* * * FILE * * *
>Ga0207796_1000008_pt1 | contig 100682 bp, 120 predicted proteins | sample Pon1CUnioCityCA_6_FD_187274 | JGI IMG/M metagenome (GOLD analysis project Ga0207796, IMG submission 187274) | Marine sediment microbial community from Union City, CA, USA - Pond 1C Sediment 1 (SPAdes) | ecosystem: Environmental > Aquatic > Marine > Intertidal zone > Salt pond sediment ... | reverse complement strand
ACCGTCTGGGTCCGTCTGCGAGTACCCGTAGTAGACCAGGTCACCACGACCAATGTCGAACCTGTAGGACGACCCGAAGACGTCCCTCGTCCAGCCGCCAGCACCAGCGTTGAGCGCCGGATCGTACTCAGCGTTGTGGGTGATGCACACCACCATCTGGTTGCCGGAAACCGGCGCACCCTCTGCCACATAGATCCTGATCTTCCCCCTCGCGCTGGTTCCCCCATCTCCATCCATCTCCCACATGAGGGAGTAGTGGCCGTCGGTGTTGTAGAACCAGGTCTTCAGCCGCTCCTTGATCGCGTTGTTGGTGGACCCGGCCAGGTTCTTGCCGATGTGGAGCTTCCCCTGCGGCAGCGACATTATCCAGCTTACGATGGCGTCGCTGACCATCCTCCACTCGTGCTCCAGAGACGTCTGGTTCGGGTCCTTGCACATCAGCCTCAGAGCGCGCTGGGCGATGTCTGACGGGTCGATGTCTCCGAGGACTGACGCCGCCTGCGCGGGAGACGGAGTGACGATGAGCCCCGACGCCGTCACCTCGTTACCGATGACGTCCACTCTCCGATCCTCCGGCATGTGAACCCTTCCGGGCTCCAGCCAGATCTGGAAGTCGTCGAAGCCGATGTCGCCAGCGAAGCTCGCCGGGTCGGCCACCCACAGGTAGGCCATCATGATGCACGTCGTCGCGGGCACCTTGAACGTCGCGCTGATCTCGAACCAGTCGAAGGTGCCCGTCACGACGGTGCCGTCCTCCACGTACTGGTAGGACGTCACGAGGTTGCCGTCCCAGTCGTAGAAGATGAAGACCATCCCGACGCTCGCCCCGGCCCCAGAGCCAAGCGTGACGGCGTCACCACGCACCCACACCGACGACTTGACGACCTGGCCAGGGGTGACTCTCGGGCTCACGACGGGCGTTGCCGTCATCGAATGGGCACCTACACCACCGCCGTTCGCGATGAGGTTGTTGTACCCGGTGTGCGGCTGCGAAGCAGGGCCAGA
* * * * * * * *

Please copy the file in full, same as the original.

>Ga0207796_1000008_pt1 | contig 100682 bp, 120 predicted proteins | sample Pon1CUnioCityCA_6_FD_187274 | JGI IMG/M metagenome (GOLD analysis project Ga0207796, IMG submission 187274) | Marine sediment microbial community from Union City, CA, USA - Pond 1C Sediment 1 (SPAdes) | ecosystem: Environmental > Aquatic > Marine > Intertidal zone > Salt pond sediment ... | reverse complement strand
ACCGTCTGGGTCCGTCTGCGAGTACCCGTAGTAGACCAGGTCACCACGACCAATGTCGAACCTGTAGGACGACCCGAAGACGTCCCTCGTCCAGCCGCCAGCACCAGCGTTGAGCGCCGGATCGTACTCAGCGTTGTGGGTGATGCACACCACCATCTGGTTGCCGGAAACCGGCGCACCCTCTGCCACATAGATCCTGATCTTCCCCCTCGCGCTGGTTCCCCCATCTCCATCCATCTCCCACATGAGGGAGTAGTGGCCGTCGGTGTTGTAGAACCAGGTCTTCAGCCGCTCCTTGATCGCGTTGTTGGTGGACCCGGCCAGGTTCTTGCCGATGTGGAGCTTCCCCTGCGGCAGCGACATTATCCAGCTTACGATGGCGTCGCTGACCATCCTCCACTCGTGCTCCAGAGACGTCTGGTTCGGGTCCTTGCACATCAGCCTCAGAGCGCGCTGGGCGATGTCTGACGGGTCGATGTCTCCGAGGACTGACGCCGCCTGCGCGGGAGACGGAGTGACGATGAGCCCCGACGCCGTCACCTCGTTACCGATGACGTCCACTCTCCGATCCTCCGGCATGTGAACCCTTCCGGGCTCCAGCCAGATCTGGAAGTCGTCGAAGCCGATGTCGCCAGCGAAGCTCGCCGGGTCGGCCACCCACAGGTAGGCCATCATGATGCACGTCGTCGCGGGCACCTTGAACGTCGCGCTGATCTCGAACCAGTCGAAGGTGCCCGTCACGACGGTGCCGTCCTCCACGTACTGGTAGGACGTCACGAGGTTGCCGTCCCAGTCGTAGAAGATGAAGACCATCCCGACGCTCGCCCCGGCCCCAGAGCCAAGCGTGACGGCGTCACCACGCACCCACACCGACGACTTGACGACCTGGCCAGGGGTGACTCTCGGGCTCACGACGGGCGTTGCCGTCATCGAATGGGCACCTACACCACCGCCGTTCGCGATGAGGTTGTTGTACCCGGTGTGCGGCTGCGAAGCAGGGCCAGA